Tuesday, May 8, 2012

The Feast of St. Wiro

Yes, you read that title correctly: today is the feast day of a Catholic saint named St. Wiro.  I'm not making that up.

I was feeling out of ideas today, as I often do; and on days like this, my husband will usually advise me to see if there's a saint I can write about.  I do love reading about the lives of the saints--and as a bonus, finding out that there are a lot of zany names you can give to your children, if you're so inclined, and still know that you've named them after saints.  Back on March 30, in a post called "The Feast of St. Fergus," I told you how we'd been amused to discover the existence of Sts. Mucus and Radbod (although somehow those names don't usually appear in the What to Name Your Baby books that expectant parents buy!).  Well, today I'm telling you that there is also a St. Wiro.  And for all of my Pearl relatives out there, who are bonkers about anything Irish: you'll be happy to know that St. Wiro was actually a holy Irish bishop--though certainly not as well-known as dear St. Patrick--who lived in the 7th or 8th century.  Hooray for the Irish!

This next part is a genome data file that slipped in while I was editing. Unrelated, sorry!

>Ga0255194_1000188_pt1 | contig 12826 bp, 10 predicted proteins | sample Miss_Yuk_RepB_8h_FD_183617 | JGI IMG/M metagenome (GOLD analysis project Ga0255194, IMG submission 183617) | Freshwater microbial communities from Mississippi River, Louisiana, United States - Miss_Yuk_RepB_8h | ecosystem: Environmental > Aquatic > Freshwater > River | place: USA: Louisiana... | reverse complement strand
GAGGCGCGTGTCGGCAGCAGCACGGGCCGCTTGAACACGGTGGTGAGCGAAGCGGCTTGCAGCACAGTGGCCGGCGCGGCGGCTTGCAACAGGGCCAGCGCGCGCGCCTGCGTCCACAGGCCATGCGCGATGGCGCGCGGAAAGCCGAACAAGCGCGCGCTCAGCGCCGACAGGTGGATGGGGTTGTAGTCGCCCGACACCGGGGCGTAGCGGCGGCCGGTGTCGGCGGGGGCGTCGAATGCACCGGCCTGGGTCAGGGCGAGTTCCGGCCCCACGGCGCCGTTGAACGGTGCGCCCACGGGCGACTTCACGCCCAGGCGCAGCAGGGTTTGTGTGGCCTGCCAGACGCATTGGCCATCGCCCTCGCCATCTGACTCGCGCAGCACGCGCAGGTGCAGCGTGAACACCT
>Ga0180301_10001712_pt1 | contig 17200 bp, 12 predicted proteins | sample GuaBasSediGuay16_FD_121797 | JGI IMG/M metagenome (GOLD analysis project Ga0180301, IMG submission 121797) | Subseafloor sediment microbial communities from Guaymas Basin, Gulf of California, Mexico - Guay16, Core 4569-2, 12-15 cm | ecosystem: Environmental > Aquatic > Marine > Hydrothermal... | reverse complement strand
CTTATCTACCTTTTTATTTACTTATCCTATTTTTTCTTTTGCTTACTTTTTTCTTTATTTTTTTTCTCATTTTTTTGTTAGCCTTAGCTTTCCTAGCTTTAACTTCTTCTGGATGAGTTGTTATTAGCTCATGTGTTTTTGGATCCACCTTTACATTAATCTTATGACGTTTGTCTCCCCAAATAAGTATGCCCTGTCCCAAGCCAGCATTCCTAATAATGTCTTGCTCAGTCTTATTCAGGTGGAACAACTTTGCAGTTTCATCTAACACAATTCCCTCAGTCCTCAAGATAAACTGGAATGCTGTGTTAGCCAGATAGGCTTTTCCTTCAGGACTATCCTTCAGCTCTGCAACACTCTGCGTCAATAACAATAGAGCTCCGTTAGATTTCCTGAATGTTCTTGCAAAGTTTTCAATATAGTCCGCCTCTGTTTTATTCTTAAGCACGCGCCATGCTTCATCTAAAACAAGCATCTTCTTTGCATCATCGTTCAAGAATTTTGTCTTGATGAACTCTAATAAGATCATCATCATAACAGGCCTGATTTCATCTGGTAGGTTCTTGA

Not much is written about St. Wiro, but it is known that he traveled to Rome with St. Plechelm (there's another interesting name for you), became a missionary, and afterwards preached the Faith of Christ to the pagans in the Low Countries.  A prince named Pepin of Herstal, who was a great admirer of Wiro's sanctity, bestowed on him a lonely wood near the river Roer, where he lived an austere life; this wood became known as the Mount of St. Peter.  The prince traveled there often, barefoot no less, in order to confess his sins to the holy man.
I believe this window depicts Prince Pepin confessing his sins to the holy Irish bishop, St. Wiro.
When our youngest son was about five years old, he announced--completely out of the blue--that he was going to have seven children, and he knew what he was going to name them.  I forget all of the girls' names, because they were very normal, like Mary and such; but the boys were going to be Coolie, Crazy, and Johnny.  (How did the name Johnny sneak in there with those other two?)  I have to admit that I hope my boy doesn't name a son Coolie or Crazy; but if he wants something really unique and unexpected, he can always give him a good Irish saint's name: Wiro.

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